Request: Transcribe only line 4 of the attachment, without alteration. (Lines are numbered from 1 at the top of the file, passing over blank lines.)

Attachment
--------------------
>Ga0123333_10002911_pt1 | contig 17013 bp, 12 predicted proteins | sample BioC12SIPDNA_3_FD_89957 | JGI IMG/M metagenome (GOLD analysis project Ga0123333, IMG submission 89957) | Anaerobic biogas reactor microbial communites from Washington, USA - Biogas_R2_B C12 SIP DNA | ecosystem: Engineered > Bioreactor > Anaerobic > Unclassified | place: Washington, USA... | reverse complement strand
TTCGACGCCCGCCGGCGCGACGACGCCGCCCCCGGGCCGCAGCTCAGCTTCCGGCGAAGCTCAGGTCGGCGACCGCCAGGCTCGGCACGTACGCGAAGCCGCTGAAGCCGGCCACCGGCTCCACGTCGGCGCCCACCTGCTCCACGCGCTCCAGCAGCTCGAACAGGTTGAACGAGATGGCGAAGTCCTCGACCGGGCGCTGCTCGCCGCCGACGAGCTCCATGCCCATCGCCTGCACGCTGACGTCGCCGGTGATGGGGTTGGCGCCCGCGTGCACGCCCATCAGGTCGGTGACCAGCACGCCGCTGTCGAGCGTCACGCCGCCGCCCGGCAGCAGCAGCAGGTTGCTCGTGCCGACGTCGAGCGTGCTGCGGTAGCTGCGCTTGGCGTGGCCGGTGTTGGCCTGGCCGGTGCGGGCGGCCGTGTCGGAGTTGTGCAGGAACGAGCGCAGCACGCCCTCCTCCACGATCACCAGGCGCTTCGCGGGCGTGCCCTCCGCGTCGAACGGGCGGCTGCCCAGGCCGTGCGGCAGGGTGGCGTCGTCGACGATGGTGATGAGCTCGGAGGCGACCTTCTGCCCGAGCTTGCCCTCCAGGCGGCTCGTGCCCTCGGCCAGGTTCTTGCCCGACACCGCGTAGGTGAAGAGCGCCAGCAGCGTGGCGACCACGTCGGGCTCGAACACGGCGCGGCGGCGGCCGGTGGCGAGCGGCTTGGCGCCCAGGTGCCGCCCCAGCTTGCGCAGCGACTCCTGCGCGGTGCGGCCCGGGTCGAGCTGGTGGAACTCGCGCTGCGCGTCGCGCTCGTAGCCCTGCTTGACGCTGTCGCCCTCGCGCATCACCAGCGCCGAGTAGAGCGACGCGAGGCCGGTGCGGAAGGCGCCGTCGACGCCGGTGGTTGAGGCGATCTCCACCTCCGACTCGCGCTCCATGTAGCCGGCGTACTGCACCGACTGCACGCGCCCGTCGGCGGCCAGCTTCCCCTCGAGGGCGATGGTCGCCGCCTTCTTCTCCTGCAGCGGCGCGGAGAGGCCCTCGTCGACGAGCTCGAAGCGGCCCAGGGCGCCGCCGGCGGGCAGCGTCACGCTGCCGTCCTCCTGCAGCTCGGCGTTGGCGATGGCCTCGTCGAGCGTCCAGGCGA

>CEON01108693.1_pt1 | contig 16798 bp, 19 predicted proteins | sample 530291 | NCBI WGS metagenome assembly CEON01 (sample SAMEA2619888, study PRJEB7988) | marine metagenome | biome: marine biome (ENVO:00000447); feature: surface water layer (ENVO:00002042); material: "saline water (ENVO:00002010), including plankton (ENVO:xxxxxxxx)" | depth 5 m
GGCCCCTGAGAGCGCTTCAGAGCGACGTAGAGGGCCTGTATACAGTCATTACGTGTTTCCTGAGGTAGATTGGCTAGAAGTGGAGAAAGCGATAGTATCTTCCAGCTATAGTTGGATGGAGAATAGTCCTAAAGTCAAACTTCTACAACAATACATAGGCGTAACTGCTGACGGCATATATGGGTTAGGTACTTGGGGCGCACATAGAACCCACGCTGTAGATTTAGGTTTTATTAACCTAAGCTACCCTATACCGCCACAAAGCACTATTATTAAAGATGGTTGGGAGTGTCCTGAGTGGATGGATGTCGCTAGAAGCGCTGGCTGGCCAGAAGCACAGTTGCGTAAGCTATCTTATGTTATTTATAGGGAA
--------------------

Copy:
GGCCCCTGAGAGCGCTTCAGAGCGACGTAGAGGGCCTGTATACAGTCATTACGTGTTTCCTGAGGTAGATTGGCTAGAAGTGGAGAAAGCGATAGTATCTTCCAGCTATAGTTGGATGGAGAATAGTCCTAAAGTCAAACTTCTACAACAATACATAGGCGTAACTGCTGACGGCATATATGGGTTAGGTACTTGGGGCGCACATAGAACCCACGCTGTAGATTTAGGTTTTATTAACCTAAGCTACCCTATACCGCCACAAAGCACTATTATTAAAGATGGTTGGGAGTGTCCTGAGTGGATGGATGTCGCTAGAAGCGCTGGCTGGCCAGAAGCACAGTTGCGTAAGCTATCTTATGTTATTTATAGGGAA